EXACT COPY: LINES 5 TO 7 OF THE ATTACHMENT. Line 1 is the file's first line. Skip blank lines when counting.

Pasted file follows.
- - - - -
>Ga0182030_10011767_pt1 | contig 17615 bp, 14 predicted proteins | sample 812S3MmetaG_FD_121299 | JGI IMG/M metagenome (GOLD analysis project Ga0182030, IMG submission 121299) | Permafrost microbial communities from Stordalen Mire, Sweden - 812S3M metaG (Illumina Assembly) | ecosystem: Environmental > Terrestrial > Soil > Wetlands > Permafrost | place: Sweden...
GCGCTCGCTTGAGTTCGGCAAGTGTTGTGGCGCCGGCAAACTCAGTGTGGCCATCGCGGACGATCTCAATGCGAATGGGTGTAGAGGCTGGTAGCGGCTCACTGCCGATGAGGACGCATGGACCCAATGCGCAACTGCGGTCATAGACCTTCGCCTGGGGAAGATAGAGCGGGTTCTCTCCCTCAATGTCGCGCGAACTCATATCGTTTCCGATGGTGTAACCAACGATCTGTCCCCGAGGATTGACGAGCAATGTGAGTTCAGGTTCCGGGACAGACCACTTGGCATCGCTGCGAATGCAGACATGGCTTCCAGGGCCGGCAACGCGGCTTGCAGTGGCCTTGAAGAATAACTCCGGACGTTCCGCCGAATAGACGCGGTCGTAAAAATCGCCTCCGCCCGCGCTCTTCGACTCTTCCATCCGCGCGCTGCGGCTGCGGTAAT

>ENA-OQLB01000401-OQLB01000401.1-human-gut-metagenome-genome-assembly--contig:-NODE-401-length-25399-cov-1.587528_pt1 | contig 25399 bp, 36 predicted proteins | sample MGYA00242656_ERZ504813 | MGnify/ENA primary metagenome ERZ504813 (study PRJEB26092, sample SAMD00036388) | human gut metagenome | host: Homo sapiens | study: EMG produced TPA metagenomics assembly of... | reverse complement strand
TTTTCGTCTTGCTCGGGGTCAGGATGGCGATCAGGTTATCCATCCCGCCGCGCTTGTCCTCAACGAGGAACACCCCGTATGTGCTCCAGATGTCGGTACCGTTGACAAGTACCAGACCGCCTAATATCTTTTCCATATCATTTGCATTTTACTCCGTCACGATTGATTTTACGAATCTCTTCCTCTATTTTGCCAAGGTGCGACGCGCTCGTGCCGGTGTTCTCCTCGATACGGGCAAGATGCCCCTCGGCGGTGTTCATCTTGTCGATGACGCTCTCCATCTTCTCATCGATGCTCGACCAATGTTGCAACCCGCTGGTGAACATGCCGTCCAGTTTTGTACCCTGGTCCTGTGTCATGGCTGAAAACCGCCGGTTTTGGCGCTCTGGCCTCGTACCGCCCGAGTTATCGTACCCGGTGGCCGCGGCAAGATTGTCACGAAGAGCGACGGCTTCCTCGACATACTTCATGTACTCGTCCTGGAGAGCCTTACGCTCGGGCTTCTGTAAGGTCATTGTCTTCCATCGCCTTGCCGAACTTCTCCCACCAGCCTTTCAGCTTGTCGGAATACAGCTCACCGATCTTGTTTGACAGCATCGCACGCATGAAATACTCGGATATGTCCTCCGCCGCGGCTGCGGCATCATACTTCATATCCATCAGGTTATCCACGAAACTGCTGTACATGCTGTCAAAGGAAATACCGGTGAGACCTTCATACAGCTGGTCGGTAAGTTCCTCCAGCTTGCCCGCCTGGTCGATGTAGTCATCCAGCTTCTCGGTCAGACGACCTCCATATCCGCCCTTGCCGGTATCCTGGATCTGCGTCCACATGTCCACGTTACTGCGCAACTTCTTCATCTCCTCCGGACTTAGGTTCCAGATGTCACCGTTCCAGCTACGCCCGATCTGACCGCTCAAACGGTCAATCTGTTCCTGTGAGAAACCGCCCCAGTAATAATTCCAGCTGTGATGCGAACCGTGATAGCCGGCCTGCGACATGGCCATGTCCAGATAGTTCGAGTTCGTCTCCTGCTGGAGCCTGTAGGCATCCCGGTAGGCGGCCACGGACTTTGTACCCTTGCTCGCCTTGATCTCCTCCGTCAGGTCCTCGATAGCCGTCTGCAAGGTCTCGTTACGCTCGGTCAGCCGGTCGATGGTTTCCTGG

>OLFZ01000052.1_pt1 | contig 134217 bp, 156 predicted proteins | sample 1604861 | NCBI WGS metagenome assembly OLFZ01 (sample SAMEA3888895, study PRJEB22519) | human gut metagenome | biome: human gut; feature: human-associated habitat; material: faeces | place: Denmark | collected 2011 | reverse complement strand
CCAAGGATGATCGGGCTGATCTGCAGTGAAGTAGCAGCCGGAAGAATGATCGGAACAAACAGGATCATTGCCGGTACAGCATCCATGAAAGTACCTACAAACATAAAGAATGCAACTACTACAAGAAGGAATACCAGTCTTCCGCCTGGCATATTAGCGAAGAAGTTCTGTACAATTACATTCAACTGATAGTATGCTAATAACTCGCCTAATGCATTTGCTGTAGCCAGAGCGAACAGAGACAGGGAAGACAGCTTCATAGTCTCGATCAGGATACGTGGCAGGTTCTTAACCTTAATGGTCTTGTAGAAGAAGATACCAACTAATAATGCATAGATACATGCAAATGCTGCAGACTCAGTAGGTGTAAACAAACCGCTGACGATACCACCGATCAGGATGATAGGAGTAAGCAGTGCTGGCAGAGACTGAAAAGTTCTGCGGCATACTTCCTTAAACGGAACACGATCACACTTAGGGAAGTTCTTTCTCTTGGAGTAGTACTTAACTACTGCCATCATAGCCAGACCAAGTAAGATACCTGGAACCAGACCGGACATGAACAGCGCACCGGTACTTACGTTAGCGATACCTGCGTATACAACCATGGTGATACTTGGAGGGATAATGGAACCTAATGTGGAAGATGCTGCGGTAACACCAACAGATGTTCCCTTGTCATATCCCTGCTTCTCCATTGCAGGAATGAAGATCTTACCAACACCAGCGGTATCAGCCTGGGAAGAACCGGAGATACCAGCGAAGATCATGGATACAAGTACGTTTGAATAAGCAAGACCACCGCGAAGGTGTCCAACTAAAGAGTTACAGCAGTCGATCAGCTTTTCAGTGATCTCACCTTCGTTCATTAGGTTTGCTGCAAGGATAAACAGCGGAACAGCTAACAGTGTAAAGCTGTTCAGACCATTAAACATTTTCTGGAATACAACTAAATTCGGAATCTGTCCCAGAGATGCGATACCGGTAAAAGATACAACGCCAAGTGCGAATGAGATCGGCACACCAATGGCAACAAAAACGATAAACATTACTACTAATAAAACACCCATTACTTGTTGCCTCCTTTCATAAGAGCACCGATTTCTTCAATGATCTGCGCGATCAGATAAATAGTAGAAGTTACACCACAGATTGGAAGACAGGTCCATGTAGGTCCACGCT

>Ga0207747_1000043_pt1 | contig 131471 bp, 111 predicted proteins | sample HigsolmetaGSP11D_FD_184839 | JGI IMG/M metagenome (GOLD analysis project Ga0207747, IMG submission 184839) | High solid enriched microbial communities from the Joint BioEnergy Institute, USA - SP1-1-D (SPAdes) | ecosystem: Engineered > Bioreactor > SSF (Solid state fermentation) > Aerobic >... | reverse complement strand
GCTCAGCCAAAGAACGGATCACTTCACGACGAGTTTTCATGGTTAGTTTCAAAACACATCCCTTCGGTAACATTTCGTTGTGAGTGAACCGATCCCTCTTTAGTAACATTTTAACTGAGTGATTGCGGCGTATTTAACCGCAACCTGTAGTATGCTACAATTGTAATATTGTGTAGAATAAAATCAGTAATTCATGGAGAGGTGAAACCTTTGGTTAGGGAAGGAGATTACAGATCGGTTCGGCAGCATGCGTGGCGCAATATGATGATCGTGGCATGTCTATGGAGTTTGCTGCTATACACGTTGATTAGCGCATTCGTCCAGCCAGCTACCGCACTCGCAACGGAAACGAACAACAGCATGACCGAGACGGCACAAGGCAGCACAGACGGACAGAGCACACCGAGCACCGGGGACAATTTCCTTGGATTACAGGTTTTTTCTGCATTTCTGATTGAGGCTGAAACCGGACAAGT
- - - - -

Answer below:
>OLFZ01000052.1_pt1 | contig 134217 bp, 156 predicted proteins | sample 1604861 | NCBI WGS metagenome assembly OLFZ01 (sample SAMEA3888895, study PRJEB22519) | human gut metagenome | biome: human gut; feature: human-associated habitat; material: faeces | place: Denmark | collected 2011 | reverse complement strand
CCAAGGATGATCGGGCTGATCTGCAGTGAAGTAGCAGCCGGAAGAATGATCGGAACAAACAGGATCATTGCCGGTACAGCATCCATGAAAGTACCTACAAACATAAAGAATGCAACTACTACAAGAAGGAATACCAGTCTTCCGCCTGGCATATTAGCGAAGAAGTTCTGTACAATTACATTCAACTGATAGTATGCTAATAACTCGCCTAATGCATTTGCTGTAGCCAGAGCGAACAGAGACAGGGAAGACAGCTTCATAGTCTCGATCAGGATACGTGGCAGGTTCTTAACCTTAATGGTCTTGTAGAAGAAGATACCAACTAATAATGCATAGATACATGCAAATGCTGCAGACTCAGTAGGTGTAAACAAACCGCTGACGATACCACCGATCAGGATGATAGGAGTAAGCAGTGCTGGCAGAGACTGAAAAGTTCTGCGGCATACTTCCTTAAACGGAACACGATCACACTTAGGGAAGTTCTTTCTCTTGGAGTAGTACTTAACTACTGCCATCATAGCCAGACCAAGTAAGATACCTGGAACCAGACCGGACATGAACAGCGCACCGGTACTTACGTTAGCGATACCTGCGTATACAACCATGGTGATACTTGGAGGGATAATGGAACCTAATGTGGAAGATGCTGCGGTAACACCAACAGATGTTCCCTTGTCATATCCCTGCTTCTCCATTGCAGGAATGAAGATCTTACCAACACCAGCGGTATCAGCCTGGGAAGAACCGGAGATACCAGCGAAGATCATGGATACAAGTACGTTTGAATAAGCAAGACCACCGCGAAGGTGTCCAACTAAAGAGTTACAGCAGTCGATCAGCTTTTCAGTGATCTCACCTTCGTTCATTAGGTTTGCTGCAAGGATAAACAGCGGAACAGCTAACAGTGTAAAGCTGTTCAGACCATTAAACATTTTCTGGAATACAACTAAATTCGGAATCTGTCCCAGAGATGCGATACCGGTAAAAGATACAACGCCAAGTGCGAATGAGATCGGCACACCAATGGCAACAAAAACGATAAACATTACTACTAATAAAACACCCATTACTTGTTGCCTCCTTTCATAAGAGCACCGATTTCTTCAATGATCTGCGCGATCAGATAAATAGTAGAAGTTACACCACAGATTGGAAGACAGGTCCATGTAGGTCCACGCT

>Ga0207747_1000043_pt1 | contig 131471 bp, 111 predicted proteins | sample HigsolmetaGSP11D_FD_184839 | JGI IMG/M metagenome (GOLD analysis project Ga0207747, IMG submission 184839) | High solid enriched microbial communities from the Joint BioEnergy Institute, USA - SP1-1-D (SPAdes) | ecosystem: Engineered > Bioreactor > SSF (Solid state fermentation) > Aerobic >... | reverse complement strand